The water supply network is closely connected to all aspects of our society. Acoustic methods could be applied to underground pipe network monitoring and leakage detection through measurements using acoustic/vibration sensors either installed along the pipeline or on the ground surface.
Cross-correlation methods have been most widely used to detect and locate leaks in water supply pipelines. However, they are not applicable to multi-leakage detection.
Researchers from the Institute of Acoustics (IOA) of the Chinese Academy of Sciences investigated the dispersion and radiation characteristics of the leakage signals in water supply pipes. They proposed the acoustic method for locating buried pipes based on ground surface vibration measurements in their earlier work.
Following the same principle, they found that the axisymmetric fluid-borne wave was the main carrier of acoustic energy at low frequencies, which could radiate and propagate to the ground surface once leakage occurs.
In the current work, the IOA team, in collaboration with researchers from Tsinghua University, proposed an image fusion method for underground pipeline leakage detection and carried out experimental study of image fusion of ground surface vibration for mapping and locating underground pipeline leakage.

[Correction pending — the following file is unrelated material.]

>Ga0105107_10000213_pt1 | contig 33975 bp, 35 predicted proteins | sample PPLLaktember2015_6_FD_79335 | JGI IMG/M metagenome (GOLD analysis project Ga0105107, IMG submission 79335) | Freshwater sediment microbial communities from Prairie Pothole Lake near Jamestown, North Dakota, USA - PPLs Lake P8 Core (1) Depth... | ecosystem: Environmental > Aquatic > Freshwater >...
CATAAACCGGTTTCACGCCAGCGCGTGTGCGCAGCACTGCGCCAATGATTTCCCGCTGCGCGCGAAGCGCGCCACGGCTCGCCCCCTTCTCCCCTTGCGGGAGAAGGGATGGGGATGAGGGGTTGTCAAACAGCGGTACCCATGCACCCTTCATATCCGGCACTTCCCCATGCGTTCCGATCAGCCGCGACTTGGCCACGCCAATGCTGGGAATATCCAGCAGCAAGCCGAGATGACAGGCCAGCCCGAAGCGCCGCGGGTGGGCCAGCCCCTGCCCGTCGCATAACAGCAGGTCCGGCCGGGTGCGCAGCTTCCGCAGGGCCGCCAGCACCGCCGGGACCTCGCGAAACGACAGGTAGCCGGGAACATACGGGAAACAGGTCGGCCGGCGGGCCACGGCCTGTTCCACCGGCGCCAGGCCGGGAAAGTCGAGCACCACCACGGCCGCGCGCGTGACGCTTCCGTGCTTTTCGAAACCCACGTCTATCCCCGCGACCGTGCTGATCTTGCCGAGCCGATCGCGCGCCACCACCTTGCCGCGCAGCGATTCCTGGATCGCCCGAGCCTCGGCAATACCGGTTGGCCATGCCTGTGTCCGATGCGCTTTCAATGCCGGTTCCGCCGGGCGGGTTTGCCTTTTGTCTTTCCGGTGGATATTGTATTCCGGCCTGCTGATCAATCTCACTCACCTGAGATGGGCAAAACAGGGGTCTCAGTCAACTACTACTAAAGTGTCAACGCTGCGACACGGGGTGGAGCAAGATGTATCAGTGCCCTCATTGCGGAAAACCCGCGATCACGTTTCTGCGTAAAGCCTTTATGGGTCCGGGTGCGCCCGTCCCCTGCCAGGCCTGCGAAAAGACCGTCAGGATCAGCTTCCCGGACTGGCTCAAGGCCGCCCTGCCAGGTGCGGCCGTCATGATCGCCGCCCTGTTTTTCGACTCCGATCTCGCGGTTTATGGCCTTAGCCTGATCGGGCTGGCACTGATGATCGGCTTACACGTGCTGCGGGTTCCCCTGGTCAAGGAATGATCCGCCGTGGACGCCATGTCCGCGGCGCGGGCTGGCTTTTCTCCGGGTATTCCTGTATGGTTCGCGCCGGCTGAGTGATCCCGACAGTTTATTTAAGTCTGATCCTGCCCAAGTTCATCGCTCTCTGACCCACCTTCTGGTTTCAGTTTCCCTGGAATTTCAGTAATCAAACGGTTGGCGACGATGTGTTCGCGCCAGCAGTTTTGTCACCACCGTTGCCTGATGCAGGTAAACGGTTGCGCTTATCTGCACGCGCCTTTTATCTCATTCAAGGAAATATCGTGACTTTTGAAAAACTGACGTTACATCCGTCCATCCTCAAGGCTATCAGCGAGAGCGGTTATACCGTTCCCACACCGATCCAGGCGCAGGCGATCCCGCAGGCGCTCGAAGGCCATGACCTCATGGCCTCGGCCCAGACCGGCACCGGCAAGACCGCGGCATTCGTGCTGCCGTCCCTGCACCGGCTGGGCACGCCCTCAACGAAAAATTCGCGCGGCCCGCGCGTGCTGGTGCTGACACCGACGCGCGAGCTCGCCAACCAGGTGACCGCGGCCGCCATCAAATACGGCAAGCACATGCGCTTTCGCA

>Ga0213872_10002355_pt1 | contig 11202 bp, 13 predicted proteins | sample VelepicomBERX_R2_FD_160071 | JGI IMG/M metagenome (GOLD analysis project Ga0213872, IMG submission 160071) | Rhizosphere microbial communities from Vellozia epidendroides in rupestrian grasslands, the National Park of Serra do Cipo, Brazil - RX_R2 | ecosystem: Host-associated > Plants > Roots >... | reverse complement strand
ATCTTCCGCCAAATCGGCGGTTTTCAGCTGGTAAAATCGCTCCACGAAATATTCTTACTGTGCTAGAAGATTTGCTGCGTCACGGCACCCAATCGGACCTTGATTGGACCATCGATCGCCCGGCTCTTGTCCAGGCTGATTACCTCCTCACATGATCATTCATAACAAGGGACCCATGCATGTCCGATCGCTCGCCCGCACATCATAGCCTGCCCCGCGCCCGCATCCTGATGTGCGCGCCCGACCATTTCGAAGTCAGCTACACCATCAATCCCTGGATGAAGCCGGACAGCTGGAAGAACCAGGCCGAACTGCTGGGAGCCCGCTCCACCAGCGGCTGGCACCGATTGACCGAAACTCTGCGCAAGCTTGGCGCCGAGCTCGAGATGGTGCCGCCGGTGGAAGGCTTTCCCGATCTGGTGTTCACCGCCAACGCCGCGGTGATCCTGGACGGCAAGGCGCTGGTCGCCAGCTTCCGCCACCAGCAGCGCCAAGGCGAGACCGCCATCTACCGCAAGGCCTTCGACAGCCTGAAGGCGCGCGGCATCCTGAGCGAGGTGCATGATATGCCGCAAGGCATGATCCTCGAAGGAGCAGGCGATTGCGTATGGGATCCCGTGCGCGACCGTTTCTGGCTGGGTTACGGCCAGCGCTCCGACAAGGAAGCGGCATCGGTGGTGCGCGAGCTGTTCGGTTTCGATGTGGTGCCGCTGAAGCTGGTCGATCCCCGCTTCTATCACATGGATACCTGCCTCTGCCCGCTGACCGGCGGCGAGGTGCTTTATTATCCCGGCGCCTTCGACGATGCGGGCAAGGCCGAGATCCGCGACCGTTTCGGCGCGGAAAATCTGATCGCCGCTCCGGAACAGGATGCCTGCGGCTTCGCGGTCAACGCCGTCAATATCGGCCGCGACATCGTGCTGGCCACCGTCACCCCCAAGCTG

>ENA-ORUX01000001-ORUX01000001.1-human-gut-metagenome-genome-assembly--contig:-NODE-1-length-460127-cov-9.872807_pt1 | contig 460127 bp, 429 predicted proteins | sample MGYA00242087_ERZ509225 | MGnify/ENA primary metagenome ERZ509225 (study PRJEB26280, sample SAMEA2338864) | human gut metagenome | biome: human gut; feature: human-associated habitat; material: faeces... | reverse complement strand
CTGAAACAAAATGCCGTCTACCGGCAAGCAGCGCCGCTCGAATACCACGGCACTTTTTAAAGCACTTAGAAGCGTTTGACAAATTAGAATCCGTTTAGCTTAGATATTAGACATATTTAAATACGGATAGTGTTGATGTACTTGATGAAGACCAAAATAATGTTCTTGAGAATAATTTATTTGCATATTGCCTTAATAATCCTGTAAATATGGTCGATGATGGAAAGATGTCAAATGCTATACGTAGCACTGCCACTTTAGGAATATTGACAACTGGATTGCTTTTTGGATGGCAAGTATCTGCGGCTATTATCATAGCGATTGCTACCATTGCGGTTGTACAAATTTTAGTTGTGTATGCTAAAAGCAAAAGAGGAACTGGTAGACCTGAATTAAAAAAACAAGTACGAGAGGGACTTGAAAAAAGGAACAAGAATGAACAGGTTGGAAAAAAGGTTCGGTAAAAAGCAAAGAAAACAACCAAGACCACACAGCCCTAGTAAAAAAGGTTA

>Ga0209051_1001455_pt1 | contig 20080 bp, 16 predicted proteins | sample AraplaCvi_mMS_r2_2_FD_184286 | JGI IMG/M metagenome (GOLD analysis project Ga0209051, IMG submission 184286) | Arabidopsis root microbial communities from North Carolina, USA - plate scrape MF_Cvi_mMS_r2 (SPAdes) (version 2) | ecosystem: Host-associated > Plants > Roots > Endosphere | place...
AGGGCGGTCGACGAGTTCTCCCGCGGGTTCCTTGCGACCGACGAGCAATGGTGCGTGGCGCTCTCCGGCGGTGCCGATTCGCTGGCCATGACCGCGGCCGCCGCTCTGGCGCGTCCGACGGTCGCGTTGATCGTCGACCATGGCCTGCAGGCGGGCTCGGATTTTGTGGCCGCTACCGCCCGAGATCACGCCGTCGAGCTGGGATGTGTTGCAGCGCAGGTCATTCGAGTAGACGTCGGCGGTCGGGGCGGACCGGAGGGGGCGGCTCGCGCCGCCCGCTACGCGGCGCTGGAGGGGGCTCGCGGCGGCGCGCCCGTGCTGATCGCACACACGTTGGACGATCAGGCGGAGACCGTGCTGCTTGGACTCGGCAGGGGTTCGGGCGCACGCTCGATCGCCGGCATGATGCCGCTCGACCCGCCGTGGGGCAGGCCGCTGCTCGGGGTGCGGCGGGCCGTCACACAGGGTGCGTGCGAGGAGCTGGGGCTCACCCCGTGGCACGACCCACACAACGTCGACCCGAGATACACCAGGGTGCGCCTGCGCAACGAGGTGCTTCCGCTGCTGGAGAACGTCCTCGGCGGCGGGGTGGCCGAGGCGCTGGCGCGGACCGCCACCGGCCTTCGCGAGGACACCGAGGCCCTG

The researchers adopted tri-axial geophone sensor array to measure the ground surface vibration and extracted the magnitude information to determine the position of leak source. They also exploited the image fusion and incorporated it into the vibroacoustic technique to map the ground surface vibration, thereby demonstrating a feasible approach for remote sensing and locating multiple leaks.
They obtained the magnitude contour plots by analyzing the characteristics of acoustic wave propagation of leak signals. The connected graph traversal method was subsequently introduced in the process of image fusion, revealing the suspected leakage area and leakage position.
The experimental results showed that the proposed method offered a potential improvement over the conventional vibroacoustic technique for automatically mapping and locating the suspected leakage area, which was beneficial to the practical application.
The research was published in Sensors on March 29.
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